Photo by Issy Bailey on Unsplash

There’s a petition with a million signatures calling for the last season of Game of Thrones to be thrown out and re-made. My Twitter timeline went through a period where every five minutes someone was quote tweeting this, taking about “entitled fans” and generally looking down on the whole thing. Something I found funny about this is many of these people (because of my nerd/remainer twitter bubble) had spent time over the last few years promoting various anti-Brexit petitions.

For those petitions people had more kind words, even if acknowledging the unlikely impact of petitions — they could be promoted as a “hey, why not?” or something that sends a message. Broadly, petitions we like say something about the public mood, petitions we don’t like are unrepresentative and the result of “whiny entitled boors” who should “get over it” (mixing a remainer’s response to the GOT petition with responses to anti-brexit petitions).

What we understand more when we want to be generous to a petition is that people have diverse motives and levels of commitment when they sign an online petition. Being in “100% agreement with the statement” may just be one reason among many. It’s better to sign a popular petition you’re only mostly on board with than one that exactly matches your opinion with 10 signatures. You might spend almost no time on it and sign on the basis of the title (or even just the spirit!) rather than the description. We can also understand that the goals of signers and the petition creator may be complicated — a prominent anti-brexit petition started life as a pro-brexit one.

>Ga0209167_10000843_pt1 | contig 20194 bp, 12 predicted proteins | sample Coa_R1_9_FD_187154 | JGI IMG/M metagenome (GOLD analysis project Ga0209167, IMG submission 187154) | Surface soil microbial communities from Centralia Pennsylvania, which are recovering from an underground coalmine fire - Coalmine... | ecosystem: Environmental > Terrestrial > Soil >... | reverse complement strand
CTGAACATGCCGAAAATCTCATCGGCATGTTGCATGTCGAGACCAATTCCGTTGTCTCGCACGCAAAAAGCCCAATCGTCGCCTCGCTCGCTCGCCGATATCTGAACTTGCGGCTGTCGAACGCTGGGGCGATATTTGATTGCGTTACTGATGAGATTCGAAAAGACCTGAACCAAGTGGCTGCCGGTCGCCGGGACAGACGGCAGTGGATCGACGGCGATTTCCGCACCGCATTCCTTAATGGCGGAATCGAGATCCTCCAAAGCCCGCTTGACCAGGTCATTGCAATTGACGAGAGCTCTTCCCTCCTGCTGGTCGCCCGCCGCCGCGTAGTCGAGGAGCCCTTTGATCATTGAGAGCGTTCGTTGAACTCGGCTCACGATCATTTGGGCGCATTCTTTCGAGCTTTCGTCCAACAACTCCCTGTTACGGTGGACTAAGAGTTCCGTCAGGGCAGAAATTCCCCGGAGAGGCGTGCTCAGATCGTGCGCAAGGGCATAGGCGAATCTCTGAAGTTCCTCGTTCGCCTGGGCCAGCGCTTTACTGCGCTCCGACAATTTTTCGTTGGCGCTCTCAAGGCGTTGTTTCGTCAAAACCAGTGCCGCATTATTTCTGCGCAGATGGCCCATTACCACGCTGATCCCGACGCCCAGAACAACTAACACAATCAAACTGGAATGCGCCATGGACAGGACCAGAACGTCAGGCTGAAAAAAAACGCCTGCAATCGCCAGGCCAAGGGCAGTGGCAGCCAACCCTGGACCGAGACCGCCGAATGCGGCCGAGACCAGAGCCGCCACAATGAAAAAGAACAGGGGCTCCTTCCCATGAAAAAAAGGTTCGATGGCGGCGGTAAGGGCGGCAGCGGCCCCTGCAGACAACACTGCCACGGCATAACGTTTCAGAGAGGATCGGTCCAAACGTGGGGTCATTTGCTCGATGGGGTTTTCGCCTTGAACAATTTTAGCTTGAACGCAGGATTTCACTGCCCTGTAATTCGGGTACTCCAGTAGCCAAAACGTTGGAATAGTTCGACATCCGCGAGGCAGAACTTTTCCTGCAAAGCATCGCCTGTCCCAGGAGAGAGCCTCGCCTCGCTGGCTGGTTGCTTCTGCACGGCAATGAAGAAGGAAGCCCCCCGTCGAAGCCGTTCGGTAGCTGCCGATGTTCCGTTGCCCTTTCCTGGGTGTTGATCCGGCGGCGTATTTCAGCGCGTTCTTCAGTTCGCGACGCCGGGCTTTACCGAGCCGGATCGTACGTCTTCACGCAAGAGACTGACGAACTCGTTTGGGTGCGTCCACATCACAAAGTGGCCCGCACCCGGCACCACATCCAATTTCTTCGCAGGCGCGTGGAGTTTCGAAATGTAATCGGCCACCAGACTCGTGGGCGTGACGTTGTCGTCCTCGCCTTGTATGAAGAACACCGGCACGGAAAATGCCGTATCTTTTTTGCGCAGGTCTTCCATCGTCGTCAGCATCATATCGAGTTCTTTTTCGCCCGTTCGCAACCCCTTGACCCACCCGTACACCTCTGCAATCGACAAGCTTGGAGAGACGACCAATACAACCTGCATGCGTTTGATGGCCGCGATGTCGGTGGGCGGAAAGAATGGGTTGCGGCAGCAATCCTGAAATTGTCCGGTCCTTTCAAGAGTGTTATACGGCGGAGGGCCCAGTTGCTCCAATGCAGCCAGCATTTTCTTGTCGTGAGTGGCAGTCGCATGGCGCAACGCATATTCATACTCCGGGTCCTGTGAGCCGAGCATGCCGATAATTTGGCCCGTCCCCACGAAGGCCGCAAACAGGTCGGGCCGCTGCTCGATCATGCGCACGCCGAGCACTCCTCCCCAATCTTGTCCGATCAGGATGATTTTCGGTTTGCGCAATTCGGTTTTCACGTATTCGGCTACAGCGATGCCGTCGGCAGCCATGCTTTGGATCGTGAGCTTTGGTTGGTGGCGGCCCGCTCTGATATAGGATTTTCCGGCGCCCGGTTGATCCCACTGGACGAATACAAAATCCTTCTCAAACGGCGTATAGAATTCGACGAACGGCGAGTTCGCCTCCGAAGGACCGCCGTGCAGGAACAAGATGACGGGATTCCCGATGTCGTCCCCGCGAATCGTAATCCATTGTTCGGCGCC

Did all of the six million people signing the “Revoke Article 50” petition believe that this was a likely outcome? Not to generalise from myself, but I didn’t. But it was something that cost me nothing to do, that expressed an extreme outcome I preferred to the extreme outcomes that seemed fairly likely, and that best case established a counterweight to the no-deal cheerleaders.

Similarly, do all of the million people signing the Game of Thrones petition really, really want to remake the entire season? Or do they want to be part of a Game of Thrones community/news moment expressing dissatisfaction? Is that such a terrible thing?

Petitions are probably taken most literally by people opposed to them (can you believe all those idiots who want an impossible thing?), but we should maybe assume that the petition signers are not that extreme — and hence not worth letting news sites making you mad at them for clicks.